Age-and-exercise-related effects on cardiac power output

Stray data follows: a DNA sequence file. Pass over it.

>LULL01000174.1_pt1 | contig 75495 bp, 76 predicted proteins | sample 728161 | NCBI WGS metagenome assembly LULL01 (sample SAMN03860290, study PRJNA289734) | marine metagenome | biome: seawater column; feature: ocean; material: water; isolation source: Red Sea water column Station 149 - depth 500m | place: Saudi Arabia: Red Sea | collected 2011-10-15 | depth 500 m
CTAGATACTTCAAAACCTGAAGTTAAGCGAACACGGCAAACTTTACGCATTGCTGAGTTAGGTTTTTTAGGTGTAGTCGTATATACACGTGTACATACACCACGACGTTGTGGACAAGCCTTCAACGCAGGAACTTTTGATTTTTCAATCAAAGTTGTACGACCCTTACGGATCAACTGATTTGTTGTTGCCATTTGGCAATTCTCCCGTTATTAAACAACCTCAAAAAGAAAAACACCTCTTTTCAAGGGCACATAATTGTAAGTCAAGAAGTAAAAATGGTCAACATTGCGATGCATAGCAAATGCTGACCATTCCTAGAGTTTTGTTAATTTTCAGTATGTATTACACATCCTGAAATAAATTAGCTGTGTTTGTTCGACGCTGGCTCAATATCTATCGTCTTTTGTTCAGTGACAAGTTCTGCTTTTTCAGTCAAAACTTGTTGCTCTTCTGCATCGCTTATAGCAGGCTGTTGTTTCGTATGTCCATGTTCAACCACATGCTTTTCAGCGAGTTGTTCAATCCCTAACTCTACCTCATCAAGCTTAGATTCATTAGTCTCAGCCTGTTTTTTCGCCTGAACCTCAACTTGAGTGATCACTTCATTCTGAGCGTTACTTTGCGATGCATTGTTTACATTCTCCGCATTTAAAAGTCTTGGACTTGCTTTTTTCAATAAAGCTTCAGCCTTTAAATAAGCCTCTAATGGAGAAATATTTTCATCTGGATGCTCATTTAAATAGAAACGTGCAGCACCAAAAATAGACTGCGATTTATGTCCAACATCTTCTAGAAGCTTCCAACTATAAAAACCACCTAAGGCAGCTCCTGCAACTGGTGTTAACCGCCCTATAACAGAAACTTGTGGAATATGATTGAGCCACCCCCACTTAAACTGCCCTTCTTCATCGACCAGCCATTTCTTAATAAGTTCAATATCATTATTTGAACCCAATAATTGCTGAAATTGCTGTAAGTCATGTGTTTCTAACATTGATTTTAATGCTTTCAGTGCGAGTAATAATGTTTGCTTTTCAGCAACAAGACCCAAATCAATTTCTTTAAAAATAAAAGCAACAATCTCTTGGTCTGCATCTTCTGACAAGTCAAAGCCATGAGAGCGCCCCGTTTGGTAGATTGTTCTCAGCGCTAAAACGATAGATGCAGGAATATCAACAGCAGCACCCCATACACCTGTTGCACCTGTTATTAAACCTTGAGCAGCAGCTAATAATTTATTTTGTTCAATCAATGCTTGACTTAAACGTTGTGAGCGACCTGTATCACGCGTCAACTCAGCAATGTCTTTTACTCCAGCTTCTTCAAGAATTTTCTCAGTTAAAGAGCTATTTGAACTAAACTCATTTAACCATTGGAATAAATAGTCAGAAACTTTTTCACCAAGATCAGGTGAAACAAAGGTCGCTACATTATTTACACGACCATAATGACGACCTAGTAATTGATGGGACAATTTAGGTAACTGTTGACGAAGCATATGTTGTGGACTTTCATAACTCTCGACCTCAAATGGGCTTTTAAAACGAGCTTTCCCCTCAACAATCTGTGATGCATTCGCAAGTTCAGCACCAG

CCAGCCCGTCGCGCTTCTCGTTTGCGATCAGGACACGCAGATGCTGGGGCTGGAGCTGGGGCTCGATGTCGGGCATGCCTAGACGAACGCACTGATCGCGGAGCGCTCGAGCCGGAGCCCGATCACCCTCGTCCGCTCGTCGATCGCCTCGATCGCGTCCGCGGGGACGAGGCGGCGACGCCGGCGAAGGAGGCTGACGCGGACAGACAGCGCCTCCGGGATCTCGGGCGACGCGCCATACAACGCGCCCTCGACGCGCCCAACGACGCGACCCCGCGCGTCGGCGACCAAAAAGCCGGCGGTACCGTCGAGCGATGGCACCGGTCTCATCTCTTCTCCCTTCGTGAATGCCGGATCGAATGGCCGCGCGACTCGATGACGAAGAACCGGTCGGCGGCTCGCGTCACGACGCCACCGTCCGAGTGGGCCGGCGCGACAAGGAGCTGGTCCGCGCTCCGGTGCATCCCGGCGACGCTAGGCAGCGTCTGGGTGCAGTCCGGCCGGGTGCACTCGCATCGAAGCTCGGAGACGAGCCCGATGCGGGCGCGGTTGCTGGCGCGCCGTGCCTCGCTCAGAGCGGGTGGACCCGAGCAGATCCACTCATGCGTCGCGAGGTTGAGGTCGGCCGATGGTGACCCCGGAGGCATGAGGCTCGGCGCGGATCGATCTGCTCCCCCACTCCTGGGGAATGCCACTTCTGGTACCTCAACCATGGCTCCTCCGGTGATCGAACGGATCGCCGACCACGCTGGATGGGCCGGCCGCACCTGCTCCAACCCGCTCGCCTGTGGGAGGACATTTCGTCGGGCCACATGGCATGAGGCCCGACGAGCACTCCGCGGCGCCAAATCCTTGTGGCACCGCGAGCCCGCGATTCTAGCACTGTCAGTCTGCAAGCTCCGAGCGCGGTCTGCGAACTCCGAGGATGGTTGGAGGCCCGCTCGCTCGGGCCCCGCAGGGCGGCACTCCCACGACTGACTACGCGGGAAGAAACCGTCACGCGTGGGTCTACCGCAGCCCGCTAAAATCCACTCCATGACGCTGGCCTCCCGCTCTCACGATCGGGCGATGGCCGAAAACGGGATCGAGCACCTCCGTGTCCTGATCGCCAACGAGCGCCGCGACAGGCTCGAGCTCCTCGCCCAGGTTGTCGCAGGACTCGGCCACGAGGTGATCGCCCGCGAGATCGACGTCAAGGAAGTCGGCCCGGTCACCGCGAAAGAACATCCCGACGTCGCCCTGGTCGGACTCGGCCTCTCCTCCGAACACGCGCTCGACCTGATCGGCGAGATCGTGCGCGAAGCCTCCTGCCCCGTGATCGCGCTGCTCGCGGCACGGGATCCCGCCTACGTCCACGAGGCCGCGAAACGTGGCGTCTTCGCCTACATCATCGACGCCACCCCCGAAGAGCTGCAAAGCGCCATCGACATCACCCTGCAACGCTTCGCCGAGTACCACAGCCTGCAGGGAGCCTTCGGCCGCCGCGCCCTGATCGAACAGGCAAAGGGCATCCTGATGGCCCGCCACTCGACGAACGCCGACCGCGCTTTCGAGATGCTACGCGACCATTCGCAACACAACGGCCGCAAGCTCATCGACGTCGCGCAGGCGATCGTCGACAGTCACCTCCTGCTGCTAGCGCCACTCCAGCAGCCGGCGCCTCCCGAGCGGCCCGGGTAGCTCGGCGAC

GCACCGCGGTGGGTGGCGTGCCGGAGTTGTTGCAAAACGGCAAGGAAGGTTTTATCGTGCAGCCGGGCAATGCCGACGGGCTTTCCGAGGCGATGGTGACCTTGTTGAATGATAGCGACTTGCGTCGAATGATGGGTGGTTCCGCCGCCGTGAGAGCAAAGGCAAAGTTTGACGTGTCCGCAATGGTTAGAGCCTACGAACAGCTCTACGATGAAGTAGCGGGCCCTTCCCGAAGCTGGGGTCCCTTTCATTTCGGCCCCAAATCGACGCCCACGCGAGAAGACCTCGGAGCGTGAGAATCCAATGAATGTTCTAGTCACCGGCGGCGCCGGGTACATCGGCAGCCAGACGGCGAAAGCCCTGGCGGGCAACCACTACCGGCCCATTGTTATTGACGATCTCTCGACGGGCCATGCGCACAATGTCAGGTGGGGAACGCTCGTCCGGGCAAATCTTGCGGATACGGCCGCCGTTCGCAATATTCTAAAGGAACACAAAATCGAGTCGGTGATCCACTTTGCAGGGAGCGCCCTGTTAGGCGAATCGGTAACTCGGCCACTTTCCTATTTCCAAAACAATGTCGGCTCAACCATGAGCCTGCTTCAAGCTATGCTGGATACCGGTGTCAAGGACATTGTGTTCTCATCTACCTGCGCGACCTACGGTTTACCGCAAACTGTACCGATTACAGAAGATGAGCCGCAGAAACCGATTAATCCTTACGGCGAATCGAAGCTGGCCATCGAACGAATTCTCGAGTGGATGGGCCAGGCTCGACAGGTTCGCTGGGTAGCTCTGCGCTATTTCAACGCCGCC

Ageing is an inevitable process characterised by a progressive deterioration in the function of a number of organs and systems, ultimately reducing the individual's quality of life. Despite its obvious importance, our understanding of the basic age-related changes in cardiac function remains poor. In part because past studies, describing the changes in cardiac function with age, have not always adequately controlled for different lifestyles or superimposed diseases, while using less than complete measures of overall cardiac function and appropriate scaling models. The aim of this thesis was to determine the changes in overall cardiac function associated with healthy ageing, using the comprehensive, non-invasive method of cardiac power output (CPO). After identifying that CPO was not affected by circadian rhythms, 149 sedentary men and women (19-75 years) and 60 active men were investigated. All were free from cardiovascular diseases and medications. The findings indicated that healthy ageing, in all subject populations, was associated with an ~17% decline in CPOrest, ~15% in CPOmax, and ~14% in CR. Age for age, sedentary men had greater CPO values than women, both at rest (~19%) and at maximal exercise (~25%). In addition, cardiac function was greater in the active men, compared with age-matched, sedentary controls, with values ranging from 11-30% greater. It was also found that body composition had a significant impact on the interpretation of CPO data. For example, when scaled allometrically for fat free mass (FFMb), absolute sex-related differences in CPO disappeared, as did the age-related decline in CPOrest. Also, in women no age-related changes in CPOmax were found once normalised to FFMb even though in men, CPOmax and CR still declined with age. Clearly, how these data are normalised relative to body composition is crucial to the interpretation of the effects of ageing or an active lifestyle. These are novel findings and indicate that healthy ageing is associated with reductions in overall cardiac function, as represented by significant declines in CPOmax and CR in men, but not women. In addition, endurance training improved aerobic capacity while attenuating the changes in cardiac function.